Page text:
The London Rose

musicals and operas · cotton blend productions · Ages 13+ · world premiere · United States of America

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June 23, 2019 certified reviewer
tagged as: Beautiful · original · real · lovely · emotional · professional

What I liked

Since I heard about “The London Rose” in November of 2018. Since I had hopes in being able to see the show. Luckily I saw The London Rose on June 23rd, 2019. I fell in love with everyone in the entire cast. I am happy to say how original and real the show is. [Note I promise this review will be Spoiler Free.]

I very much love the relations with Rosanna (Ember Everett) and Edward (Oliver Rotunno). They both clearly feel each others’ energy from one another and it definitely shows towards the audience. I also enjoy how very well paced the scenes are. There was never a moment where any of the scenes were dragged or seemed unimportant. I found Lee (Leo Ayala) very hilarious in all his scenes. The Father (Robert W. Laur) is amazing. His overall performance was so welcoming and enjoyable to watch. John Collins (James Thomas Miller), besides Rosanna and Edward, I was so intrigued by his character. Again no spoilers but the way the writer (Mia E. Cotton) wrote this character is so interesting and of course the actor plays it so well in making him handsome and charming, yet almost snobby, though violent, but very sympathetic.

The ensemble (Analyse Gutierrez, Brain Caelleigh, Evelyn-Rose Whitlock, Sarah Clingenpeel, Jennifer Blair Horne, Max Mahle, Andrew John Morrison, Julia Jayne) all were fantastic. I enjoy very much of how every single ensemble in this cast have there own unique personality. Though whenever there will be dialogue with the leads the ensemble in the back always have their own story or conversation. Analyse Gutierrez herself in the beginning of the opening you can immediately tell what kind of person she is. Proper and flair. Evelyn-Rose Whitlock her characters are so different from each other. Her character in the opening is so charming and youthful, and her character in the end of Act one looks so beautiful and elegant. Again everyone in the ensemble have their own personalities and its amazing. Though to some may think this sounds like there’s too much personality or that it could steal the main plot, I say it is the right amount and it never feels distracting at all. Moments with the ensemble are so special in their own way. Their own trait that they put in their characters fills the stage and keeps the scene live when they’re on stage.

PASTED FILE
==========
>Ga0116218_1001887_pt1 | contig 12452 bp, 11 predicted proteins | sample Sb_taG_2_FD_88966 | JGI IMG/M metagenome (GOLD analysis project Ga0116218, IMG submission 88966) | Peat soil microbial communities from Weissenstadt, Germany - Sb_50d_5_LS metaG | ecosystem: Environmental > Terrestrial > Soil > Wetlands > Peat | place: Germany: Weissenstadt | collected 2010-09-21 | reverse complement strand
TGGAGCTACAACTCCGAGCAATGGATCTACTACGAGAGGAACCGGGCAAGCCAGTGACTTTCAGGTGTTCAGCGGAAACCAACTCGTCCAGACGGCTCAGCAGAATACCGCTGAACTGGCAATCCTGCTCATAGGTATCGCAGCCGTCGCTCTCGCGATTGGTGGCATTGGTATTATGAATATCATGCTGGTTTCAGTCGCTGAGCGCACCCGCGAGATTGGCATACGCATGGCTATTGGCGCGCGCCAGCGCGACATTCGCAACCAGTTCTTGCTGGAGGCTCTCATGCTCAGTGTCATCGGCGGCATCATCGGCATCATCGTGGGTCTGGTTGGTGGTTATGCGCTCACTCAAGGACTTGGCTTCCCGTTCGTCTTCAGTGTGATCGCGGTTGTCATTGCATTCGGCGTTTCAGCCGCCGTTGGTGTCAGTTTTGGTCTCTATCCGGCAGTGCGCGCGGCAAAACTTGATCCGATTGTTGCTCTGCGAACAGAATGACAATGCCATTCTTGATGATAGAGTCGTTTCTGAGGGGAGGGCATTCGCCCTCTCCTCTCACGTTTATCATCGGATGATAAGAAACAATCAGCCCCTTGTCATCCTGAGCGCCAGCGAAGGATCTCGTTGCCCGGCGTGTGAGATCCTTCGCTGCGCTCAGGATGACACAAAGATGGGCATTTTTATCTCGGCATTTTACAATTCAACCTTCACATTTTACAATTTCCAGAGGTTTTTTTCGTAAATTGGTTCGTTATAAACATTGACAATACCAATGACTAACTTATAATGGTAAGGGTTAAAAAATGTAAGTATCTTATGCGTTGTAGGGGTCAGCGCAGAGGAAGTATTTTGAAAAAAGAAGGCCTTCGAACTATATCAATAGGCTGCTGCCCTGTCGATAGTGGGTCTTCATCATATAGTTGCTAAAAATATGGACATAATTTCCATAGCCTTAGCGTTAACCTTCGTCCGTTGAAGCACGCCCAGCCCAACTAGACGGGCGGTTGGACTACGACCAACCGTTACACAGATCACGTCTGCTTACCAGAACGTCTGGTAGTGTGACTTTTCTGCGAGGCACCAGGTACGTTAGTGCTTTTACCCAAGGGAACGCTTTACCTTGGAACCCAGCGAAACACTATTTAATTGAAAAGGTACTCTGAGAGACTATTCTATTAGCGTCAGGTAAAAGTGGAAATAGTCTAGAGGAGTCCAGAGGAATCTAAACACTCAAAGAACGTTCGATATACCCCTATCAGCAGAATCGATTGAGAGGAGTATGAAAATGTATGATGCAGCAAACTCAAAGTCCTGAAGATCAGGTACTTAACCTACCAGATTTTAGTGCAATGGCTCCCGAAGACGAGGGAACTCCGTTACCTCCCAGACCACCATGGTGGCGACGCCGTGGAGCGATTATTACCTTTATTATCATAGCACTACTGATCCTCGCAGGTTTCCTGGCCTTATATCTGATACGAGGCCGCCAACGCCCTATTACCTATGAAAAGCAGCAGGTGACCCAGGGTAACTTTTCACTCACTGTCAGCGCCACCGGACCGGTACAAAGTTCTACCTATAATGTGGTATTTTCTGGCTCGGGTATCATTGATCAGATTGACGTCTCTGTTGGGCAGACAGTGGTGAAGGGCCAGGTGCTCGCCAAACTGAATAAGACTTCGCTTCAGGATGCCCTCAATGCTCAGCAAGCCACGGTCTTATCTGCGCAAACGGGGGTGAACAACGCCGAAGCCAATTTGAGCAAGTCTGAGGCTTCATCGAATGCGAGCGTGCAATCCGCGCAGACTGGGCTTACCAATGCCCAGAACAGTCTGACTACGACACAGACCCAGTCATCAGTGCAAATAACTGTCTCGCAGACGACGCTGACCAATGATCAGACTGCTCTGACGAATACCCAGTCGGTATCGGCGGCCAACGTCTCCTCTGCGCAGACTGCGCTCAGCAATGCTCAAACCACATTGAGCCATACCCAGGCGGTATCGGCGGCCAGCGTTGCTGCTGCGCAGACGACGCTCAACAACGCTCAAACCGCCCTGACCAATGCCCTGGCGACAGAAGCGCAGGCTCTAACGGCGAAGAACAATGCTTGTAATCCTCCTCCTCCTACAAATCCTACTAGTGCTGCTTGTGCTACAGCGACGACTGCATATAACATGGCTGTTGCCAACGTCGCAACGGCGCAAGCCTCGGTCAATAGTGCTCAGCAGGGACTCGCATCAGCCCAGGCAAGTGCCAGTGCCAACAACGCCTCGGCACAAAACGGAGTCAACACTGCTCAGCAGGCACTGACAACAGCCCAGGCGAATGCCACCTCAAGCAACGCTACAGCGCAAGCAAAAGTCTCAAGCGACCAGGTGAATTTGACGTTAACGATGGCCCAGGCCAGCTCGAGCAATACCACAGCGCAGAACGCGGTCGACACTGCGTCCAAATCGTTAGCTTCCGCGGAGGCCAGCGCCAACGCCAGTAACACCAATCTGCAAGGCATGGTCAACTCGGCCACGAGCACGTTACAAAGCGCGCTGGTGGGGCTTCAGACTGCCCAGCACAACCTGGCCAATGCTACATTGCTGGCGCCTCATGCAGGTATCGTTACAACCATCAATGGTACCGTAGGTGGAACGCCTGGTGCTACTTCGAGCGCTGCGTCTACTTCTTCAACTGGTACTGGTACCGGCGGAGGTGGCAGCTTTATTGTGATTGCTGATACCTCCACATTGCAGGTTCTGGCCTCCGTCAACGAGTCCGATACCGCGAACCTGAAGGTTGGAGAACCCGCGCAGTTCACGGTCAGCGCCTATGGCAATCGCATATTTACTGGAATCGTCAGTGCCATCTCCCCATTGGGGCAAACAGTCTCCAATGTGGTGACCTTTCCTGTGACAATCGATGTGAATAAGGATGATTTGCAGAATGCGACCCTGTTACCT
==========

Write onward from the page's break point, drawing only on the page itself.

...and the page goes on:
The music and lyrics are beautiful. Mia E. Cotton. The opening was already in my head even after it finished. This is my first experience in listening to Mia’s music and lyrics and I will say that it is so beautiful of how much they both have emotions. Similar to Stephen Sondheim by how the lyrics don’t feel forced into a rhyme. The words in “Me Now,” Probably Nothing," and “Happy” to name a few, the words alone are so beautiful and real. They all feel very conversational. And in just the music, it flows with whatever emotion is happening. Whenever there was a happy moment the music reflected that and even when the sudden emotions, it reflected on that very effectively. The 11 o’clock song is so gorgeous and emotional and I want to say how beautiful Oliver Rotunno did. Clearly can see the real emotions he puts on and I tip my hat for you. Leo Ayala has an amazing voice and it really shows. Ember Everett’s presence is so amazing. Very witty and funny she is with the way she presents herself and in her voice and expressions. And how she presents her character of how she feels in her beliefs and how she changes by the end is so real. Another thing about Mia’s Music is how wonderful she uses Motifs. There were so much sudden motifs in the show that I loved hearing. The finale song will make you cry with emotions.
The harmony by the cast was beautiful. Analyse’s Soprano voice is phenomenal, Leo’s tenor is so clear. I also want to mention the accents in the show. I am not personally an expert with accents or dialects, but I was impressed with the way the entire cast sounded. I will also say the Lighting (Jillian Riti, Andrew Tooley, and Peter Zucchero) was very effective in the emotional scenes. The fight/intimate choreography (Mel Glickman and Julie Ouellette) did a great job. The dance Choreography (Nikki Knupp) did a wonderful job with the dance numbers. The opening has this special choreography as the ensemble were singing and it just put a smile on my face.

What I didn't like

I think what could be improved would be the scene changes. There were only a few but some of the scene changes were a little slow. And the other is just more projection. There were only a few times when I couldn’t hear the lines from the characters but it didn’t throw off anything.

My overall impression

I know this review is very long but my overall is come see the show while you still can. It’s definitely worth to see. It’s story and message is relevant and so original. I have hopes that this show goes somewhere. I already a cast recording lol.

I also want to say thank you to Ember Everett, Cooper Knight, Laurie Payton, everyone in the production (including the people from the workshops),The Hollywood Fringe Festival, The Actors Company, and of course Mia E. Cotton for writing this beautiful original and most important Real show. Seeing you playing the piano for the show was also something beautiful. Just on how you play with passion alone shows how beautiful and important it is for you and all people who could relate to this. PS I love that Sondheim reference, still don’t know if it was intentional but I laughed and love it!

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